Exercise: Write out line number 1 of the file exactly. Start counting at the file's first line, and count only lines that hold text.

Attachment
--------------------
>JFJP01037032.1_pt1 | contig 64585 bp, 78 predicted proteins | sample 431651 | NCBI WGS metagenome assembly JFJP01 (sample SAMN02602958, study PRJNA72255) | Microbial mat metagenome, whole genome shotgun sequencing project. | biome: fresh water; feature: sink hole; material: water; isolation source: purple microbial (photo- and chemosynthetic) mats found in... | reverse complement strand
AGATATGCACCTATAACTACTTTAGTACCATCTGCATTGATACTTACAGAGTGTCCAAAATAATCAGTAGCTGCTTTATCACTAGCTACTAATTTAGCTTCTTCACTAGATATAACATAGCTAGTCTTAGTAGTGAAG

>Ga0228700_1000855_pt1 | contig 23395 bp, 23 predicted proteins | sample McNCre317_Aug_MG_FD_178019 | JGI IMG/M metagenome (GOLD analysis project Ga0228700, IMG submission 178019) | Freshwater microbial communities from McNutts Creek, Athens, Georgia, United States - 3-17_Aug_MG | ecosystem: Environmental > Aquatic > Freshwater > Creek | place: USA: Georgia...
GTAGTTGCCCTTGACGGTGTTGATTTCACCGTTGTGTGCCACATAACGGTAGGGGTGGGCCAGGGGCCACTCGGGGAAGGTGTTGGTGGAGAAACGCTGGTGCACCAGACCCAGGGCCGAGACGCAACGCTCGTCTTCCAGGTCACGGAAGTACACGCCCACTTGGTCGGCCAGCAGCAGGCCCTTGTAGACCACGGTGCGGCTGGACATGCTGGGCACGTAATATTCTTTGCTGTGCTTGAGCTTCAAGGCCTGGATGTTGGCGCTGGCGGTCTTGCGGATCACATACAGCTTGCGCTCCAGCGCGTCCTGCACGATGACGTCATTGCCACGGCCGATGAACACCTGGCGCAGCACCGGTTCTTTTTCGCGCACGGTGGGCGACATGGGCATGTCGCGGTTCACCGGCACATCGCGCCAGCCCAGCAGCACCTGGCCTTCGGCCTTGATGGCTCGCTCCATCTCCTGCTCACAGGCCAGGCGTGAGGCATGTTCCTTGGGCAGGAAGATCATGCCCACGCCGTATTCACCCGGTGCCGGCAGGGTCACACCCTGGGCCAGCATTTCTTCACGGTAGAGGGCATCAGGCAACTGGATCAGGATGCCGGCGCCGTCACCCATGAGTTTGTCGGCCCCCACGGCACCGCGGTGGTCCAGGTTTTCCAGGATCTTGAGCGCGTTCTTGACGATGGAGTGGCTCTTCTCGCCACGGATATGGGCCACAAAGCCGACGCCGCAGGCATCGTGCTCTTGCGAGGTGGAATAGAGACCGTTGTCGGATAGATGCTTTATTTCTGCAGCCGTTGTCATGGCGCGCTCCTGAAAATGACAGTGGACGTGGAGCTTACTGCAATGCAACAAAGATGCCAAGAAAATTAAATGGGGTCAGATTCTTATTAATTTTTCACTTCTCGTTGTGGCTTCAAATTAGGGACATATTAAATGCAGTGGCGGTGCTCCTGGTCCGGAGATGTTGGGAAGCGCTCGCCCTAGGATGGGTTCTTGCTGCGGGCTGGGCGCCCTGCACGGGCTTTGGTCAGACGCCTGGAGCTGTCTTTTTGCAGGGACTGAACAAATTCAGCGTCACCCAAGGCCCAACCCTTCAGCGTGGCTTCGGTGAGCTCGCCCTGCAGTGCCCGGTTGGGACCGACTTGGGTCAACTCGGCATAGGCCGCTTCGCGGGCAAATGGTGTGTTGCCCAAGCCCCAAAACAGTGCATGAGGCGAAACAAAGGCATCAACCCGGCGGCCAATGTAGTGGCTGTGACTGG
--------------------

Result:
>JFJP01037032.1_pt1 | contig 64585 bp, 78 predicted proteins | sample 431651 | NCBI WGS metagenome assembly JFJP01 (sample SAMN02602958, study PRJNA72255) | Microbial mat metagenome, whole genome shotgun sequencing project. | biome: fresh water; feature: sink hole; material: water; isolation source: purple microbial (photo- and chemosynthetic) mats found in... | reverse complement strand